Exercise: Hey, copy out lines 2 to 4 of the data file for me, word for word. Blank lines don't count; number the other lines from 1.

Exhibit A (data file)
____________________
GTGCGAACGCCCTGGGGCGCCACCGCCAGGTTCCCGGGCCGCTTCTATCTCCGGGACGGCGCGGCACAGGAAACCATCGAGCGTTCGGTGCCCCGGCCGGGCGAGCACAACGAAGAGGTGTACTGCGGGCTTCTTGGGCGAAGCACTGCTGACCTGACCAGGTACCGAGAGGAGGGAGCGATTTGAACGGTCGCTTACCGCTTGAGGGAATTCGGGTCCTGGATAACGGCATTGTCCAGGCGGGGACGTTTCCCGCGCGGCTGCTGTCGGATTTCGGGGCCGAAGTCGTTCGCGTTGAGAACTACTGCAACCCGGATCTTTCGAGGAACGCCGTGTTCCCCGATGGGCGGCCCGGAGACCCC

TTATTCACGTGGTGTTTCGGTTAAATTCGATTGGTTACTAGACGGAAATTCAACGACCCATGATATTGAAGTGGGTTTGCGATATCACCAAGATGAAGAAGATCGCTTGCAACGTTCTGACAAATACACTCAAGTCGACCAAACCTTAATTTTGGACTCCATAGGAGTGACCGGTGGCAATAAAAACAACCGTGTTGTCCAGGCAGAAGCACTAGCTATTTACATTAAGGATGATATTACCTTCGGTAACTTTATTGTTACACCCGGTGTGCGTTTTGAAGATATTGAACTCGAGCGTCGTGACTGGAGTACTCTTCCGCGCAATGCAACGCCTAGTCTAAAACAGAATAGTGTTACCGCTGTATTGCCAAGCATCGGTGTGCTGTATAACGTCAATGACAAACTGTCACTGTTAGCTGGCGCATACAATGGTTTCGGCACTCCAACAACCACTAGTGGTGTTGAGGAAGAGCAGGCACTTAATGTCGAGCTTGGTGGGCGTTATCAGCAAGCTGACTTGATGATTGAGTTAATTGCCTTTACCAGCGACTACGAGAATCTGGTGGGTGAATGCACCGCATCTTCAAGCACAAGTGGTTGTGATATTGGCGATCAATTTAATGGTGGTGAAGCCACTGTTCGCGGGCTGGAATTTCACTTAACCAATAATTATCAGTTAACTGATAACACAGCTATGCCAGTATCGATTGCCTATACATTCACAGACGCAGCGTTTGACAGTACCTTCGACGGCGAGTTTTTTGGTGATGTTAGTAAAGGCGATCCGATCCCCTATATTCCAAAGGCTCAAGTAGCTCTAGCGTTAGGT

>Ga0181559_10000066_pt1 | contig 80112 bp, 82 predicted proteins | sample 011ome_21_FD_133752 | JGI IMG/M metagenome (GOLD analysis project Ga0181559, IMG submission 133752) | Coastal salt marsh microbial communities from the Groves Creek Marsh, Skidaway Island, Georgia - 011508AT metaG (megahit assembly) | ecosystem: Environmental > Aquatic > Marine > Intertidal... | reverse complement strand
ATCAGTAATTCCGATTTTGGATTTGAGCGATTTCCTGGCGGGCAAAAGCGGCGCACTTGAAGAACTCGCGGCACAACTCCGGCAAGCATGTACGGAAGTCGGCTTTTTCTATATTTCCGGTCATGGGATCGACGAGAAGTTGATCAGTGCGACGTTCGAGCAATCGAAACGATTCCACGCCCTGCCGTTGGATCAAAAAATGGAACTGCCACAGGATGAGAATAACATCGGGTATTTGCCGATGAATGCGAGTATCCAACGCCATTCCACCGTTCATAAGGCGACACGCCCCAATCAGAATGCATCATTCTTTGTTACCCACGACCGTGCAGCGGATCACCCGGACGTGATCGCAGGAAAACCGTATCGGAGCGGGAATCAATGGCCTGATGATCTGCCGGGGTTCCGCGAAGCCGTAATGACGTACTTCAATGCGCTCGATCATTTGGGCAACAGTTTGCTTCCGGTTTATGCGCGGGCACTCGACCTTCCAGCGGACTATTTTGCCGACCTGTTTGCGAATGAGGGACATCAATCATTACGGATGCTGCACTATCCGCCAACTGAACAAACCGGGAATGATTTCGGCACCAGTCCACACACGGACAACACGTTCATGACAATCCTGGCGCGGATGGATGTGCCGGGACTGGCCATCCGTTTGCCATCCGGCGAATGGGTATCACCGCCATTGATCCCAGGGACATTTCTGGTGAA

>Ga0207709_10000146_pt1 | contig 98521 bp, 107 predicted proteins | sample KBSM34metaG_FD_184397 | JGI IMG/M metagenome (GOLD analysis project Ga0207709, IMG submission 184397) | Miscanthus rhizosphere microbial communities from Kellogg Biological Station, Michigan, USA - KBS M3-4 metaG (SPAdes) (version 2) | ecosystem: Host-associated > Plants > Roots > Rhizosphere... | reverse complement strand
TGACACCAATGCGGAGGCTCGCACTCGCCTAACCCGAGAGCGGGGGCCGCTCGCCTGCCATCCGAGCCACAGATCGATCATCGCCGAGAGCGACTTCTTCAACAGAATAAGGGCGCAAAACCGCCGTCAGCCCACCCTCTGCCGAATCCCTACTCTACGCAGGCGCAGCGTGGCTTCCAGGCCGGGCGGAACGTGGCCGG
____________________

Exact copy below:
TTATTCACGTGGTGTTTCGGTTAAATTCGATTGGTTACTAGACGGAAATTCAACGACCCATGATATTGAAGTGGGTTTGCGATATCACCAAGATGAAGAAGATCGCTTGCAACGTTCTGACAAATACACTCAAGTCGACCAAACCTTAATTTTGGACTCCATAGGAGTGACCGGTGGCAATAAAAACAACCGTGTTGTCCAGGCAGAAGCACTAGCTATTTACATTAAGGATGATATTACCTTCGGTAACTTTATTGTTACACCCGGTGTGCGTTTTGAAGATATTGAACTCGAGCGTCGTGACTGGAGTACTCTTCCGCGCAATGCAACGCCTAGTCTAAAACAGAATAGTGTTACCGCTGTATTGCCAAGCATCGGTGTGCTGTATAACGTCAATGACAAACTGTCACTGTTAGCTGGCGCATACAATGGTTTCGGCACTCCAACAACCACTAGTGGTGTTGAGGAAGAGCAGGCACTTAATGTCGAGCTTGGTGGGCGTTATCAGCAAGCTGACTTGATGATTGAGTTAATTGCCTTTACCAGCGACTACGAGAATCTGGTGGGTGAATGCACCGCATCTTCAAGCACAAGTGGTTGTGATATTGGCGATCAATTTAATGGTGGTGAAGCCACTGTTCGCGGGCTGGAATTTCACTTAACCAATAATTATCAGTTAACTGATAACACAGCTATGCCAGTATCGATTGCCTATACATTCACAGACGCAGCGTTTGACAGTACCTTCGACGGCGAGTTTTTTGGTGATGTTAGTAAAGGCGATCCGATCCCCTATATTCCAAAGGCTCAAGTAGCTCTAGCGTTAGGT

>Ga0181559_10000066_pt1 | contig 80112 bp, 82 predicted proteins | sample 011ome_21_FD_133752 | JGI IMG/M metagenome (GOLD analysis project Ga0181559, IMG submission 133752) | Coastal salt marsh microbial communities from the Groves Creek Marsh, Skidaway Island, Georgia - 011508AT metaG (megahit assembly) | ecosystem: Environmental > Aquatic > Marine > Intertidal... | reverse complement strand
ATCAGTAATTCCGATTTTGGATTTGAGCGATTTCCTGGCGGGCAAAAGCGGCGCACTTGAAGAACTCGCGGCACAACTCCGGCAAGCATGTACGGAAGTCGGCTTTTTCTATATTTCCGGTCATGGGATCGACGAGAAGTTGATCAGTGCGACGTTCGAGCAATCGAAACGATTCCACGCCCTGCCGTTGGATCAAAAAATGGAACTGCCACAGGATGAGAATAACATCGGGTATTTGCCGATGAATGCGAGTATCCAACGCCATTCCACCGTTCATAAGGCGACACGCCCCAATCAGAATGCATCATTCTTTGTTACCCACGACCGTGCAGCGGATCACCCGGACGTGATCGCAGGAAAACCGTATCGGAGCGGGAATCAATGGCCTGATGATCTGCCGGGGTTCCGCGAAGCCGTAATGACGTACTTCAATGCGCTCGATCATTTGGGCAACAGTTTGCTTCCGGTTTATGCGCGGGCACTCGACCTTCCAGCGGACTATTTTGCCGACCTGTTTGCGAATGAGGGACATCAATCATTACGGATGCTGCACTATCCGCCAACTGAACAAACCGGGAATGATTTCGGCACCAGTCCACACACGGACAACACGTTCATGACAATCCTGGCGCGGATGGATGTGCCGGGACTGGCCATCCGTTTGCCATCCGGCGAATGGGTATCACCGCCATTGATCCCAGGGACATTTCTGGTGAA